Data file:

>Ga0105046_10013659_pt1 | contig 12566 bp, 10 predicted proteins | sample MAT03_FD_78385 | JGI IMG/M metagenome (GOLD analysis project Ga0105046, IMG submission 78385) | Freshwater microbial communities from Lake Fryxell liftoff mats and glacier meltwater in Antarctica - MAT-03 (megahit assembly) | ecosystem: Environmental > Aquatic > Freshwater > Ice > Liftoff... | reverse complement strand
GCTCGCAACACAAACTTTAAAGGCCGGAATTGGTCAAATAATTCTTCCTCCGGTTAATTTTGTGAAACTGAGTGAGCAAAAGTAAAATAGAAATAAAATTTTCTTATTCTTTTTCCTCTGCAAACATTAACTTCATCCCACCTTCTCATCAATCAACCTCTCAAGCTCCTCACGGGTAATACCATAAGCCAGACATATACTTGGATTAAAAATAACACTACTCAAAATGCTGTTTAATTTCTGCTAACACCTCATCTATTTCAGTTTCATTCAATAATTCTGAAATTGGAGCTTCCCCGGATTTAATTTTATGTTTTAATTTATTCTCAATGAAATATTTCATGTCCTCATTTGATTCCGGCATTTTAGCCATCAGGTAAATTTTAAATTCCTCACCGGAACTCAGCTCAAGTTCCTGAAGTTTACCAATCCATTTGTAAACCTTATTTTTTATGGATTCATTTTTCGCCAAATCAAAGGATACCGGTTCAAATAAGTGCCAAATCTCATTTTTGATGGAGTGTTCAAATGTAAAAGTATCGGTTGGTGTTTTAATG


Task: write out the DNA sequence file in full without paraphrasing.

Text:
>Ga0105046_10013659_pt1 | contig 12566 bp, 10 predicted proteins | sample MAT03_FD_78385 | JGI IMG/M metagenome (GOLD analysis project Ga0105046, IMG submission 78385) | Freshwater microbial communities from Lake Fryxell liftoff mats and glacier meltwater in Antarctica - MAT-03 (megahit assembly) | ecosystem: Environmental > Aquatic > Freshwater > Ice > Liftoff... | reverse complement strand
GCTCGCAACACAAACTTTAAAGGCCGGAATTGGTCAAATAATTCTTCCTCCGGTTAATTTTGTGAAACTGAGTGAGCAAAAGTAAAATAGAAATAAAATTTTCTTATTCTTTTTCCTCTGCAAACATTAACTTCATCCCACCTTCTCATCAATCAACCTCTCAAGCTCCTCACGGGTAATACCATAAGCCAGACATATACTTGGATTAAAAATAACACTACTCAAAATGCTGTTTAATTTCTGCTAACACCTCATCTATTTCAGTTTCATTCAATAATTCTGAAATTGGAGCTTCCCCGGATTTAATTTTATGTTTTAATTTATTCTCAATGAAATATTTCATGTCCTCATTTGATTCCGGCATTTTAGCCATCAGGTAAATTTTAAATTCCTCACCGGAACTCAGCTCAAGTTCCTGAAGTTTACCAATCCATTTGTAAACCTTATTTTTTATGGATTCATTTTTCGCCAAATCAAAGGATACCGGTTCAAATAAGTGCCAAATCTCATTTTTGATGGAGTGTTCAAATGTAAAAGTATCGGTTGGTGTTTTAATG